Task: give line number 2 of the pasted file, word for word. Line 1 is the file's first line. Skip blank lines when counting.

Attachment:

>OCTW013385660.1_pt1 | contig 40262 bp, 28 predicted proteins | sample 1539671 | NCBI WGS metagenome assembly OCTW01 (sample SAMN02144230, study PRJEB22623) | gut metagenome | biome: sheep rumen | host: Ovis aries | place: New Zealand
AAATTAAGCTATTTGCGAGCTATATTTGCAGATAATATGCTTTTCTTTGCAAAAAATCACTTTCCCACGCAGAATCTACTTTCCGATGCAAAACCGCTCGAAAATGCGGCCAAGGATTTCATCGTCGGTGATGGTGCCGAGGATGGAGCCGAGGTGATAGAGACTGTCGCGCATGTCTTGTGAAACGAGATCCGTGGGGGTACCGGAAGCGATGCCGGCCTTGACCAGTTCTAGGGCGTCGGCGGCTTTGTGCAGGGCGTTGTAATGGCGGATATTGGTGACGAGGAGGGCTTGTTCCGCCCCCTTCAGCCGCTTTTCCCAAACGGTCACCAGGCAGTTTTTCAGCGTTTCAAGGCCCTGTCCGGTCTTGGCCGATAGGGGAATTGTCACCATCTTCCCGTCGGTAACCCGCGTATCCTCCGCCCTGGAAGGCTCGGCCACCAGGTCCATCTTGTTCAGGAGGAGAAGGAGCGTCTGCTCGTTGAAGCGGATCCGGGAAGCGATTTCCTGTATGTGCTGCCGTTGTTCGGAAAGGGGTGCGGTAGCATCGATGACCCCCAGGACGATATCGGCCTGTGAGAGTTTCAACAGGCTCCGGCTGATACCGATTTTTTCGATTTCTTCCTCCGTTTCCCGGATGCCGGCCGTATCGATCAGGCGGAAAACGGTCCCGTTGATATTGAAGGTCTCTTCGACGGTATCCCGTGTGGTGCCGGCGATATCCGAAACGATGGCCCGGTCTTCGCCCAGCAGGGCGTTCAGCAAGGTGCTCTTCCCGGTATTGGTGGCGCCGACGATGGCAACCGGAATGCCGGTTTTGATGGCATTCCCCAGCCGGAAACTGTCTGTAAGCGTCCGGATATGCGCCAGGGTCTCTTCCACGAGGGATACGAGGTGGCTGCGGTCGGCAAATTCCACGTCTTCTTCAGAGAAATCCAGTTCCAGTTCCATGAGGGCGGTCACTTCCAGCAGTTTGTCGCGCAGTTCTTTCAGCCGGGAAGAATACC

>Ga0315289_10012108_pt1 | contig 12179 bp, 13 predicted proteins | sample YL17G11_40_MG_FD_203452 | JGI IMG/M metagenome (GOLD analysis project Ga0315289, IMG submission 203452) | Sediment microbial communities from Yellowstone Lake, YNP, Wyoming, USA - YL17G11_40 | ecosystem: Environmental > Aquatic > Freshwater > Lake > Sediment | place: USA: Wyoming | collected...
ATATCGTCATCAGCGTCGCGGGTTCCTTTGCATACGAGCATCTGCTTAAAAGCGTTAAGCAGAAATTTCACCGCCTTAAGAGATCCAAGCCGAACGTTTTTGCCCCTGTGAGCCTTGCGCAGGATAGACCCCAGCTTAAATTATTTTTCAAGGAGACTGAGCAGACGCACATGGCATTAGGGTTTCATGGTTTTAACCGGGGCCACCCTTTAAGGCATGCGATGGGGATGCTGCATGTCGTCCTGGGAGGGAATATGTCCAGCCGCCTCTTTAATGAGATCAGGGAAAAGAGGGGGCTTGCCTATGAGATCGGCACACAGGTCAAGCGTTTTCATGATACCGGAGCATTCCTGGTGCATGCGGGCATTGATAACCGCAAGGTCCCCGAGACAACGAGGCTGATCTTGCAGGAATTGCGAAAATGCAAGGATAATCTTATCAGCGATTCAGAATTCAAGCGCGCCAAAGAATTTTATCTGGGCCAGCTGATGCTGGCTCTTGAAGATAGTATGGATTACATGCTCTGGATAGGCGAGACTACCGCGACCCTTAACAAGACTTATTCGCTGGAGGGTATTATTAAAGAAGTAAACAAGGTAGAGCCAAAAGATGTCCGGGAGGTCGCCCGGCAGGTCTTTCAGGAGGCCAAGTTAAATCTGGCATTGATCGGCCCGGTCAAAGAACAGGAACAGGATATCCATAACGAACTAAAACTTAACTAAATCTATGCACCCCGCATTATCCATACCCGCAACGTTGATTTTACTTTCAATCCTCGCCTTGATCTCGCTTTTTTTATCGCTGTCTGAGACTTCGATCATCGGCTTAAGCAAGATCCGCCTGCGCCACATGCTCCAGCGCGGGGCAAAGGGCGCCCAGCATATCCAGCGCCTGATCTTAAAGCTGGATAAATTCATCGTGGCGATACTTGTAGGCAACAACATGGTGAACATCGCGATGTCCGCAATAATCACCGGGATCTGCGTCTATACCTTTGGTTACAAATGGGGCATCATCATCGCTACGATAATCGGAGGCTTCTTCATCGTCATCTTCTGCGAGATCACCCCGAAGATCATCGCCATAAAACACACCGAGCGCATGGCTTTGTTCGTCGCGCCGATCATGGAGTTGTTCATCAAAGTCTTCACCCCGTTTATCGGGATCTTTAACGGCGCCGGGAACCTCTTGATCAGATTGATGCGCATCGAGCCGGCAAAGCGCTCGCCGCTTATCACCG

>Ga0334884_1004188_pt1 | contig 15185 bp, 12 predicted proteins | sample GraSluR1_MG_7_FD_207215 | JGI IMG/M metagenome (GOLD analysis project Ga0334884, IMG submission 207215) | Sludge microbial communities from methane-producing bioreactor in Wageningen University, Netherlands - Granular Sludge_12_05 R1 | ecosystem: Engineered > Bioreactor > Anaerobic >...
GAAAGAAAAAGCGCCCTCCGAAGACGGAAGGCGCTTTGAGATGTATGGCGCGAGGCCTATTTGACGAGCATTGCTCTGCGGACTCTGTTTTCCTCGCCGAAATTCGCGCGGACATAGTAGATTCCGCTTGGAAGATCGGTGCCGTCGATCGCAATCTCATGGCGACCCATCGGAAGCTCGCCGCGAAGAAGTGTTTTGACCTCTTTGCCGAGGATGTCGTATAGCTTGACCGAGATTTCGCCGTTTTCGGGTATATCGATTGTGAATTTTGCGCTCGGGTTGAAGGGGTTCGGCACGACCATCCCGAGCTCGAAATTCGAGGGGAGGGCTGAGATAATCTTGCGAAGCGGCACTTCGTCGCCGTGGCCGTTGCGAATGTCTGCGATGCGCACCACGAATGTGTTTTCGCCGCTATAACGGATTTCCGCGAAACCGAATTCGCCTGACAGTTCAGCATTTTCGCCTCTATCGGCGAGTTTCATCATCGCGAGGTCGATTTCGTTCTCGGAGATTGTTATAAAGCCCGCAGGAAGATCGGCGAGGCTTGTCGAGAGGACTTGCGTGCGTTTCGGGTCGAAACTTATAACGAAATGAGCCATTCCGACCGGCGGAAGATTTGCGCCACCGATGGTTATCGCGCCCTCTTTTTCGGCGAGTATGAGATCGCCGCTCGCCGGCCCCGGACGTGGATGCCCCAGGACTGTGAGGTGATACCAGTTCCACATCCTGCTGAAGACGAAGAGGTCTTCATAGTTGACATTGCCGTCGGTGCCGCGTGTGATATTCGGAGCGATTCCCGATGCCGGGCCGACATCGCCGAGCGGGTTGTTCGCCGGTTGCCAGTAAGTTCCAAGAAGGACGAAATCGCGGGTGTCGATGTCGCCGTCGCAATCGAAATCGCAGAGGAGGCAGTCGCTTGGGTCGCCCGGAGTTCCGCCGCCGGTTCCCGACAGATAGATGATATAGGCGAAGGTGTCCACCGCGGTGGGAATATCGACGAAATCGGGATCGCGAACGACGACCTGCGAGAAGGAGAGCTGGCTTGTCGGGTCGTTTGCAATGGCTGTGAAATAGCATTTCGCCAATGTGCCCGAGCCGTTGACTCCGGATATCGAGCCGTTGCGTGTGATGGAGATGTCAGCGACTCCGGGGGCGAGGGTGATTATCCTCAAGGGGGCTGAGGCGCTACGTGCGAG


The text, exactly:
AAATTAAGCTATTTGCGAGCTATATTTGCAGATAATATGCTTTTCTTTGCAAAAAATCACTTTCCCACGCAGAATCTACTTTCCGATGCAAAACCGCTCGAAAATGCGGCCAAGGATTTCATCGTCGGTGATGGTGCCGAGGATGGAGCCGAGGTGATAGAGACTGTCGCGCATGTCTTGTGAAACGAGATCCGTGGGGGTACCGGAAGCGATGCCGGCCTTGACCAGTTCTAGGGCGTCGGCGGCTTTGTGCAGGGCGTTGTAATGGCGGATATTGGTGACGAGGAGGGCTTGTTCCGCCCCCTTCAGCCGCTTTTCCCAAACGGTCACCAGGCAGTTTTTCAGCGTTTCAAGGCCCTGTCCGGTCTTGGCCGATAGGGGAATTGTCACCATCTTCCCGTCGGTAACCCGCGTATCCTCCGCCCTGGAAGGCTCGGCCACCAGGTCCATCTTGTTCAGGAGGAGAAGGAGCGTCTGCTCGTTGAAGCGGATCCGGGAAGCGATTTCCTGTATGTGCTGCCGTTGTTCGGAAAGGGGTGCGGTAGCATCGATGACCCCCAGGACGATATCGGCCTGTGAGAGTTTCAACAGGCTCCGGCTGATACCGATTTTTTCGATTTCTTCCTCCGTTTCCCGGATGCCGGCCGTATCGATCAGGCGGAAAACGGTCCCGTTGATATTGAAGGTCTCTTCGACGGTATCCCGTGTGGTGCCGGCGATATCCGAAACGATGGCCCGGTCTTCGCCCAGCAGGGCGTTCAGCAAGGTGCTCTTCCCGGTATTGGTGGCGCCGACGATGGCAACCGGAATGCCGGTTTTGATGGCATTCCCCAGCCGGAAACTGTCTGTAAGCGTCCGGATATGCGCCAGGGTCTCTTCCACGAGGGATACGAGGTGGCTGCGGTCGGCAAATTCCACGTCTTCTTCAGAGAAATCCAGTTCCAGTTCCATGAGGGCGGTCACTTCCAGCAGTTTGTCGCGCAGTTCTTTCAGCCGGGAAGAATACC